I read an article written by a man living with severe M.E. in the Washington Post this week, talking about his desire for a child and the fact he knows that because of his illness he may never have one. It’s not often men talk about things like this and I was deeply moved by the honesty of his piece. I then made the mistake of reading the comments and was absolutely horrified. He was called self indulgent, pitiful and told he was expecting a child to fulfill his emotional needs. This twentysomething man, who was so ill for an entire year he couldn’t even eat solid food and has had every aspect of his young adult life taken away, just wanted what we all want yet was castigated for it. Everyone who has a child has one for selfish reasons for heaven’s sake, you’re not giving birth for the emotional fulfillment of the foetus.
It made me think about all the statements which have been levelled at me during my decades of being sick, mostly by people I actually know and who should know better. Here is a brief selection:
There are people in the world worse off than you.
My own Dad said this to me when I was unable to walk, eat or speak after having meningitis, but it’s also been levelled at me right here on my blog. To tell someone this at their lowest ebb beggers belief, particularly when the person making the comment isn’t even sick, or has no concept what living with chronic pain for 40 years, or being bedridden for a decade without any health or social care, is like.
I don’t know how you live with it all – I know I couldn’t.
This was said to me by my Step-Dad just the other day, and although people who say this are trying to empathise it irritates the life out of me. I don’t actually have a choice. I either live with my diseases or I top myself.
But you’re always so happy and smiley!
The implication being that things can’t be that bad because I’m not suicidally depressed. Little do they know that some days I am suicially depressed, but I’ve found going round admitting this to people waiting at the checkout in the supermarket is a bit of a conversation killer.
I know how you feel.
When this is said to me by another patient it’s comforting. When it’s said to me by someone who works 40 hours a week then goes mountain climbing on a weekend I want to say “are you kidding me?!” #nofuckingcluemate.
You live on your own so can’t be as sick as you make out.
This was levelled at me by other people with M.E. on Facebook. All I can say to this is that doctors don’t say you might not survive the night if you’re not pretty sick. And when you’re denied home care and your only choice is to crawl to the kitchen to make a bowl of cereal or die of starvation it’s amazing what your body can do.
I wish I were that skinny/looked that good when I’m ill.
For a whole year I was too weak to eat solid food, and there are times now when I’m so nauseous I can’t eat a damn thing, so yes I do have periods where I drop a lot of weight. That someone would find a 6 stone (84lbs) grown woman attractive and want to be that skinny themselves appalls me. My reply is usually “well, try being nauseous every day for 6 months and you too will drop a dress size”.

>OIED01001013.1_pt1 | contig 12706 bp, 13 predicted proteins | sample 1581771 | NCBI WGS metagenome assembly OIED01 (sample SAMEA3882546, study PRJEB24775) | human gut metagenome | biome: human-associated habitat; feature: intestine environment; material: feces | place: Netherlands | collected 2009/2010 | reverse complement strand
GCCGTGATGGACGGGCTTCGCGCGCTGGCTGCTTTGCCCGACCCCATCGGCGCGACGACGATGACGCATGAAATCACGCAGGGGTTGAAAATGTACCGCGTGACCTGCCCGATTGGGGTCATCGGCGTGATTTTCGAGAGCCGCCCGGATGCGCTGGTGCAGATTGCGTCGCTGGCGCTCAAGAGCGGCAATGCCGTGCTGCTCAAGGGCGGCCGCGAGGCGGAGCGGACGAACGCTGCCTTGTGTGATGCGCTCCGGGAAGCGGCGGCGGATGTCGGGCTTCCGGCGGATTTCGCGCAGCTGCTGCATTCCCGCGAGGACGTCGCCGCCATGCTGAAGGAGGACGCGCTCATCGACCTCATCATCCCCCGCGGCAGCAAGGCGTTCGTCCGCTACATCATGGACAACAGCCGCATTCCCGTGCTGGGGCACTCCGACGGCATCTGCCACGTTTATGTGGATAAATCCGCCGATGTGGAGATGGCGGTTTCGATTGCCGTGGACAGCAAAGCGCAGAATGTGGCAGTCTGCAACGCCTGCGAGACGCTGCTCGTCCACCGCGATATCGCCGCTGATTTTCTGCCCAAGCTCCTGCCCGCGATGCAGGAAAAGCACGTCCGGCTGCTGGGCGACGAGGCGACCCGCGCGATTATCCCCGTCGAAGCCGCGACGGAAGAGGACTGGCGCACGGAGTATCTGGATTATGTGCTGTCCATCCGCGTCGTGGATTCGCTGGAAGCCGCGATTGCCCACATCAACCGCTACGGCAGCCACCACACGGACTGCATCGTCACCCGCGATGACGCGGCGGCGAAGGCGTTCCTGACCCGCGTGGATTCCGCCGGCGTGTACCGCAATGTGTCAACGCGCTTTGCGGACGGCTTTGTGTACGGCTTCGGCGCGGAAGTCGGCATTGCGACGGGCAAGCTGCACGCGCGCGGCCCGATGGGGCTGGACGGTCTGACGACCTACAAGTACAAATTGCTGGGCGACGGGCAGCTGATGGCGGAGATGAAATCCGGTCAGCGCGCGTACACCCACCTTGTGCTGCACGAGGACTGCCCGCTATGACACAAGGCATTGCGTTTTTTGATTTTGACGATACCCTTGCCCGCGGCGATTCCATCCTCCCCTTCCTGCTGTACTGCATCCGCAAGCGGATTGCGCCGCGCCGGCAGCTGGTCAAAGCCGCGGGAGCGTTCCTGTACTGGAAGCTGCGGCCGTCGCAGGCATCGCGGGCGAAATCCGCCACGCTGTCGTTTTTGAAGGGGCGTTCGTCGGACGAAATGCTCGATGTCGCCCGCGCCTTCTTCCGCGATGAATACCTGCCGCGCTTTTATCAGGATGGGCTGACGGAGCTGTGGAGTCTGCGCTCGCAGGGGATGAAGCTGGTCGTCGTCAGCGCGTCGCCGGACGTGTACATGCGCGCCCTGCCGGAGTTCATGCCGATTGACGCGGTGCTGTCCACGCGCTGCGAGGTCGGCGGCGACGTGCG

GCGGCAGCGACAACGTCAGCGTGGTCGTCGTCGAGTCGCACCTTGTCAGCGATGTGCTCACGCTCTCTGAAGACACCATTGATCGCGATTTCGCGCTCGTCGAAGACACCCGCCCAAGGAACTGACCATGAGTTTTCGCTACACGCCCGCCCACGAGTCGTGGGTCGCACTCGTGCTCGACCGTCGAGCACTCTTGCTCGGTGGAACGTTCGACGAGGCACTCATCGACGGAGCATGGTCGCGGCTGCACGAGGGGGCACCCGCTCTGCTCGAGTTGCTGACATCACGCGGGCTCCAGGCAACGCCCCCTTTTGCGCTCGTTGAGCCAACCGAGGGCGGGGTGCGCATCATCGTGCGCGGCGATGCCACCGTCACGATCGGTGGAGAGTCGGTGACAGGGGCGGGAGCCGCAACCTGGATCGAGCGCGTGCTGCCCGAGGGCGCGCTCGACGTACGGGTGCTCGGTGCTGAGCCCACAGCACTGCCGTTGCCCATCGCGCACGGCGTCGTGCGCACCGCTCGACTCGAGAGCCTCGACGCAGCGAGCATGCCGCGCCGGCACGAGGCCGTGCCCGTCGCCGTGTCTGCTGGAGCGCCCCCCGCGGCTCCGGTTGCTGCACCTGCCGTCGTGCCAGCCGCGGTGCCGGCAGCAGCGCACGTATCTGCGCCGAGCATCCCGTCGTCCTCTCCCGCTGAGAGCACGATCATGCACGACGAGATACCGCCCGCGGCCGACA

It’s nice to see you out, you must be feeling better.
I’m not sure what part of chronic, incurable disease many people fail to understand, or the fact that when you live on your own it’s impossible to be housebound for 23 years – you occasionally need to go to the cashpoint for some money, or to the chemist for a prescription no matter how horrendously ill you might be feeling, particularly when you don’t have a Carer to go for you.
But you look great!
I never know what I’m supposed to say to this. What exactly is sick supposed to look like? Even when I weighed 6 stones and was at death’s door I was told I looked well, and these days I wear a wig so my hair looks ‘healthy’ even though it’s actually dropping out, I wear concealer for the pain/insomnia induced dark circles under my eyes, and tinted moisturizer for my pallor, without which I look like shit but which woman wants to go round looking like shit especially when you’ve been ill for half your life?!
We’ll go when you’re feeling better.
You’ll have a long wait then.
I wish I could lounge around doing nothing all day.
This probably winds me up more than any other comment and my reply is usually “OK, I’ll swap you your husband, children, grandchildren and holiday home in Lanzarote for my 24 hours a day of pain, poverty, exhaustion, isolation and anaphylactic shock.” #nobheads.
I’ve been amazed at the judgements made about my illnesses over the years and even more astounded that people think they have some kind of right to tell me to my face what they think about my life, like being chronically ill is some kind of career choice and if I only took their advice I could have a better, more fulfilling and worthwhile existence. These people have no concept of the strength it takes just to get out of bed in a morning, let alone dressed or showered, and that you do it all with a smile on your face because you’re terrified that if you don’t act all happy clappy you’ll be accused of being depressed and you’ve been fighting the ‘all in your head’ stigma for the better part of 2 decades.
I won’t lie, I’ve come across some sick people on the internet who do nothing but whine and wallow in self pity and even I want to slap them and tell them to get some therapy, but for the most part chronically ill people are the strongest, most resilient, empathetic, intelligent and caring people I know and deserve a shit load more recognition for their fight than they ever receive. Healthy people could learn a lot from them.